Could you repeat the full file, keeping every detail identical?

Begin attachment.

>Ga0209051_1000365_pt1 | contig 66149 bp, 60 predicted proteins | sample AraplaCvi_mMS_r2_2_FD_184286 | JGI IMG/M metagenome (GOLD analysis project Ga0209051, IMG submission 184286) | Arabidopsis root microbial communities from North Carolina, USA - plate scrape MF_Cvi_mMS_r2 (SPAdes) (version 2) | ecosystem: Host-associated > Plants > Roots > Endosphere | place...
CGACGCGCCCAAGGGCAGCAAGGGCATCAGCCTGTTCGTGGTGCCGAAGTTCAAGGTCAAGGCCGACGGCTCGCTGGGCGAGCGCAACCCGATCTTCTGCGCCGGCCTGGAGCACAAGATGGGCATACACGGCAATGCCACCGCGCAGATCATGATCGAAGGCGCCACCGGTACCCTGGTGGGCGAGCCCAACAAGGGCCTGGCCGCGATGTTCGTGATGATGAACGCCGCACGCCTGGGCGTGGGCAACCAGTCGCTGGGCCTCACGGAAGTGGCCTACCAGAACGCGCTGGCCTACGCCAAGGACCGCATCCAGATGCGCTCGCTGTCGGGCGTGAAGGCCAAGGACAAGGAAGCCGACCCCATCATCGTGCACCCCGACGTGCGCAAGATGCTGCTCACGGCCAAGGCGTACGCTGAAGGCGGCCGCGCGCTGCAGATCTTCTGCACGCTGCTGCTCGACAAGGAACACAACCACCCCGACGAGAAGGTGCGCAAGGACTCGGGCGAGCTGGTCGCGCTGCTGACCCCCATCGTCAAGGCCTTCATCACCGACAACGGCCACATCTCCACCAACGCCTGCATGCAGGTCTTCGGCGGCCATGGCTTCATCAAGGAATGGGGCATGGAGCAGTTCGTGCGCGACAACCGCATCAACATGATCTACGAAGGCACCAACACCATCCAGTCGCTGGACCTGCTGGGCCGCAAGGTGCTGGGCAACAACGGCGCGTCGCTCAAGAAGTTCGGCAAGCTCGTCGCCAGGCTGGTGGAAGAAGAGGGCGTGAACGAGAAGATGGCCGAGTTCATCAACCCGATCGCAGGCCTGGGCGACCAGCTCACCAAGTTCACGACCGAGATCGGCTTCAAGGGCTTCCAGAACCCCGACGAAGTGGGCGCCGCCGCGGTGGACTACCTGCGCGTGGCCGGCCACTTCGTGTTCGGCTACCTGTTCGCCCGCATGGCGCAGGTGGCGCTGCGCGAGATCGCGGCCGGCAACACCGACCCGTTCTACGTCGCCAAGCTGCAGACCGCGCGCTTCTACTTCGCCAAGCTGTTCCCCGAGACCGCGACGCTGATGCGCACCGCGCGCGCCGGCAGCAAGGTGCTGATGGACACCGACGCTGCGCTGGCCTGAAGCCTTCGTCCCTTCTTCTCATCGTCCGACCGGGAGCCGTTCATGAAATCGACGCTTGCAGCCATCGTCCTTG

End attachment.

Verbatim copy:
>Ga0209051_1000365_pt1 | contig 66149 bp, 60 predicted proteins | sample AraplaCvi_mMS_r2_2_FD_184286 | JGI IMG/M metagenome (GOLD analysis project Ga0209051, IMG submission 184286) | Arabidopsis root microbial communities from North Carolina, USA - plate scrape MF_Cvi_mMS_r2 (SPAdes) (version 2) | ecosystem: Host-associated > Plants > Roots > Endosphere | place...
CGACGCGCCCAAGGGCAGCAAGGGCATCAGCCTGTTCGTGGTGCCGAAGTTCAAGGTCAAGGCCGACGGCTCGCTGGGCGAGCGCAACCCGATCTTCTGCGCCGGCCTGGAGCACAAGATGGGCATACACGGCAATGCCACCGCGCAGATCATGATCGAAGGCGCCACCGGTACCCTGGTGGGCGAGCCCAACAAGGGCCTGGCCGCGATGTTCGTGATGATGAACGCCGCACGCCTGGGCGTGGGCAACCAGTCGCTGGGCCTCACGGAAGTGGCCTACCAGAACGCGCTGGCCTACGCCAAGGACCGCATCCAGATGCGCTCGCTGTCGGGCGTGAAGGCCAAGGACAAGGAAGCCGACCCCATCATCGTGCACCCCGACGTGCGCAAGATGCTGCTCACGGCCAAGGCGTACGCTGAAGGCGGCCGCGCGCTGCAGATCTTCTGCACGCTGCTGCTCGACAAGGAACACAACCACCCCGACGAGAAGGTGCGCAAGGACTCGGGCGAGCTGGTCGCGCTGCTGACCCCCATCGTCAAGGCCTTCATCACCGACAACGGCCACATCTCCACCAACGCCTGCATGCAGGTCTTCGGCGGCCATGGCTTCATCAAGGAATGGGGCATGGAGCAGTTCGTGCGCGACAACCGCATCAACATGATCTACGAAGGCACCAACACCATCCAGTCGCTGGACCTGCTGGGCCGCAAGGTGCTGGGCAACAACGGCGCGTCGCTCAAGAAGTTCGGCAAGCTCGTCGCCAGGCTGGTGGAAGAAGAGGGCGTGAACGAGAAGATGGCCGAGTTCATCAACCCGATCGCAGGCCTGGGCGACCAGCTCACCAAGTTCACGACCGAGATCGGCTTCAAGGGCTTCCAGAACCCCGACGAAGTGGGCGCCGCCGCGGTGGACTACCTGCGCGTGGCCGGCCACTTCGTGTTCGGCTACCTGTTCGCCCGCATGGCGCAGGTGGCGCTGCGCGAGATCGCGGCCGGCAACACCGACCCGTTCTACGTCGCCAAGCTGCAGACCGCGCGCTTCTACTTCGCCAAGCTGTTCCCCGAGACCGCGACGCTGATGCGCACCGCGCGCGCCGGCAGCAAGGTGCTGATGGACACCGACGCTGCGCTGGCCTGAAGCCTTCGTCCCTTCTTCTCATCGTCCGACCGGGAGCCGTTCATGAAATCGACGCTTGCAGCCATCGTCCTTG